Brooklyn Democrats Left Wanting For Spoils After Mark-Viverito Victory

Council Speaker Melissa Mark-Viverito with her senior adviser, Amelia Adams, a former organizer with New York Communities for Change. (Photo: NYC Council/William Alatriste)

Council Speaker Melissa Mark-Viverito with her senior adviser, Amelia Adams, a former organizer with New York Communities for Change. (Photo: NYC Council/William Alatriste)

It seemed straightforward enough: the Brooklyn Democratic Party, with prodding from Mayor Bill de Blasio, delivered the necessary bloc of votes to help elect Melissa Mark-Viverito speaker of the City Council. In return, allies of the county machine would land coveted City Hall posts.

But the deal–perfected under the speakership of Ms. Mark-Viverito’s predecessor, Christine Quin, with the Queens Democratic Party–has not gone according to plan, according to council sources familiar with Ms. Mark-Viverito’s hiring process. Brooklyn Democratic leaders, including Chairman Frank Seddio, have seen few of the spoils of Ms. Mark-Viverito’s decisive January win–and they’re not pleased.

“Someone should remind Melissa Mark-Viverito that it’s important to remember who brought her to the dance,” groused a Brooklyn Democrat.

In December of last year, Ms. Mark-Viverito and her progressive faction were warring with Councilman Dan Garodnick, a fellow Manhattan Democrat backed by the more moderate-leaning Queens and Bronx Democratic organizations. Many observers of past council races expected the Brooklyn Democratic Party to join forces with the Bronx and Queens. In an 11th hour twist, Brooklyn broke with the other county organizations and backed Ms. Mark-Viverito, helping her win the race.

In return, those close to the Brooklyn Democratic Party expected jobs in the City Council, especially lucrative gigs on the central staff, housed across from City Hall at 250 Broadway. But unlike in 2006, when the Queens Democratic party helped propel Ms. Quinn to victory and was rewarded with numerous jobs, the Brooklyn patronage has not materialized.

Instead, sources say, those close to organized labor and left-leaning community groups have reaped the best council gigs.

“Typically to the victor goes the spoils. There are still several floors of Queens people left over from deals cut by Queens years ago for speakers past,” explained a well-connected council source. “Brooklyn cut a deal to crown Melissa Mark-Viverito but so far no one is seeing the spoils. Lew Fidler got a job. That’s about it.”

Former Councilman Lew Fidler, a close Seddio ally, was hired this year as a favor to the Brooklyn Democrats, sources say. But jobs paying close to or north of six figures–like the new member services director or policy director–have gone to left-leaning political insiders. Many of the jobs have gone to those close to the labor-backed Working Families Party and influential liberal groups like New York Communities for Change and Make the Road New York. Ms. Mark-Viverito’s senior adviser is Amelia Adams, for example, a NYCC veteran.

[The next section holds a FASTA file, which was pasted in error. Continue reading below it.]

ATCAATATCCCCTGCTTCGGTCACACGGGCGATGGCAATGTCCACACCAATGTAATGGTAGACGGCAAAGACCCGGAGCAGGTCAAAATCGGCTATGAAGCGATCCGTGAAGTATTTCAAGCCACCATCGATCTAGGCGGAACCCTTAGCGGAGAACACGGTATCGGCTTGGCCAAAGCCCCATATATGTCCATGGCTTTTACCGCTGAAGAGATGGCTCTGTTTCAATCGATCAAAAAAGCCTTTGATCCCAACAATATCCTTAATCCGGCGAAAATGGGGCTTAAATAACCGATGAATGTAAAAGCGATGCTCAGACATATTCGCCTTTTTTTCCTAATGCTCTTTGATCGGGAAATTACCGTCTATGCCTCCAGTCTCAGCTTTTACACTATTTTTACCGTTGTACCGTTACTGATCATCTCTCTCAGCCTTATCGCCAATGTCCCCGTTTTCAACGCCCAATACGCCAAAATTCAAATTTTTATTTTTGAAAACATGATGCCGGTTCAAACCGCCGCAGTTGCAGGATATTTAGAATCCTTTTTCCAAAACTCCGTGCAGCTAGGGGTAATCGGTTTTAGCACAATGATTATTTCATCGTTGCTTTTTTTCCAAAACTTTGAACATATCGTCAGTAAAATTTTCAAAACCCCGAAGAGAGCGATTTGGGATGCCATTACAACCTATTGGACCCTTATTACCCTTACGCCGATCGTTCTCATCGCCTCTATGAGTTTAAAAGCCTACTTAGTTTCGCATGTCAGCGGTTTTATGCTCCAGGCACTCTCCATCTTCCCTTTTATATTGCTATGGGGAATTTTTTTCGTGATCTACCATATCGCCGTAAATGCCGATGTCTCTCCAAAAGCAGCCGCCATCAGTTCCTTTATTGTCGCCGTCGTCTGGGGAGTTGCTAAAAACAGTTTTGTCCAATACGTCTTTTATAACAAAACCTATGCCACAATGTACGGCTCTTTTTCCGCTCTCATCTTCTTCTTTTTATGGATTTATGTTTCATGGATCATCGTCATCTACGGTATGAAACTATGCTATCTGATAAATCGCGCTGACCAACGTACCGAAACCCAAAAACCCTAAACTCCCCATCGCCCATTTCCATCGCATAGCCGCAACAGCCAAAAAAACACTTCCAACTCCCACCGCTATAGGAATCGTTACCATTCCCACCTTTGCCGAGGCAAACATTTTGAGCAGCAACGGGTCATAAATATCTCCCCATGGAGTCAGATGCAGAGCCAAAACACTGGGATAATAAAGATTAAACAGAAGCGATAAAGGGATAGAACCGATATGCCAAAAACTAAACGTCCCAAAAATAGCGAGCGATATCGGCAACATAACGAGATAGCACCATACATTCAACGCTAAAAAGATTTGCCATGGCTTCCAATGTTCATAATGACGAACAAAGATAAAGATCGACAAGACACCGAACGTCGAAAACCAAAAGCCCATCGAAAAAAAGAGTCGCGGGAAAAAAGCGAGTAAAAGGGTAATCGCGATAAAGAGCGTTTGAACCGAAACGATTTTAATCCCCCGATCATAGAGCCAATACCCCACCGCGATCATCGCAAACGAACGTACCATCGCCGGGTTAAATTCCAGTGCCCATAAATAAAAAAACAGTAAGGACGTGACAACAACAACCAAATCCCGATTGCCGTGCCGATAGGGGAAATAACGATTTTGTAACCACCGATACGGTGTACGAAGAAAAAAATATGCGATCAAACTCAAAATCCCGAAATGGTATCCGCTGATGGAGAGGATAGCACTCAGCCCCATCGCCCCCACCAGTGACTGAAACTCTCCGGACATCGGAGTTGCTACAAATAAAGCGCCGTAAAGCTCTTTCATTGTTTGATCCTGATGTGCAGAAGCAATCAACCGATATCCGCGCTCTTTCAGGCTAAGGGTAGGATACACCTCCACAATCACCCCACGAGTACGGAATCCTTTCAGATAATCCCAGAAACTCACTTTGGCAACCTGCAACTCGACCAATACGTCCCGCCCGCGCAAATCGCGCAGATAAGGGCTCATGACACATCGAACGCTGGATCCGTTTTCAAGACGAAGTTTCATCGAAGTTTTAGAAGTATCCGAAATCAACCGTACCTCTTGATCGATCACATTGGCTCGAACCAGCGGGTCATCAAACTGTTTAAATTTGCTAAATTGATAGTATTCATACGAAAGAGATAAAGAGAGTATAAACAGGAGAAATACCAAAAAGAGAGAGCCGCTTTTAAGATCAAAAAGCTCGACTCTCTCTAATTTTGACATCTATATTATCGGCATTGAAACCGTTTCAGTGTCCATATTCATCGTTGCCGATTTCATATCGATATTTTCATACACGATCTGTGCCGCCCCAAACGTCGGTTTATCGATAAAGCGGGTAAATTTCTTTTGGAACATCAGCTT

“The community outreach unit here is packed like sardines with many new hires, most close to unions, progressives and Mark-Viverito,” explained another council source. “Seddio isn’t happy.”

When Ms. Quinn prevailed in 2006, her top hires included Queens ally Ramon Martinez, who now earns more than $200,000 and still works in the council. Various other posts in the community affairs unit, legislative services unit and contracts department went to friends of the Queens machine, too.

One potential reason is the fact that, unlike the Queens Democrats eight years ago, the Brooklyn organization was not the sole driver of Ms. Mark-Viverito’s ascension. Behind the scenes, labor groups like 1199 and 32BJ SEIU strong-armed council members, along with the WFP, making the battle for the speakership more ideologically-motivated than in past cycles, sources say. Ms. Quinn also had a closer personal relationship with the Queens Democratic Party chair at the time, Thomas Manton, than Ms. Mark-Viverito had with Mr. Seddio.

Another key difference, some Democrats explained, is that Mr. Seddio lacks the aggressive nature of his predecessor, the scandal-scarred ex-Assemblyman Vito Lopez, or Mr. Manton. He has not been as persistent, Democrats argued, and some suggested he doesn’t known exactly how to pursue rewards for his party.

A spokesman, however, dismissed suggestions that party members had been scorned.

“On behalf of the Democrats in Brooklyn we serve, we are elated that the City has a Speaker who cares about every borough equally,” Brooklyn Democratic Party spokesman George Arzt said.

Ms. Mark-Viverito has not finished hiring and more posts, in theory, could await Brooklyn Democrats. But a source close to Ms. Mark-Viverito pushed back on the notion that patronage played a role in her office.

“Melissa’s made hiring the best talent available a top priority, period,” the source said.

A spokesman for the speaker declined to comment.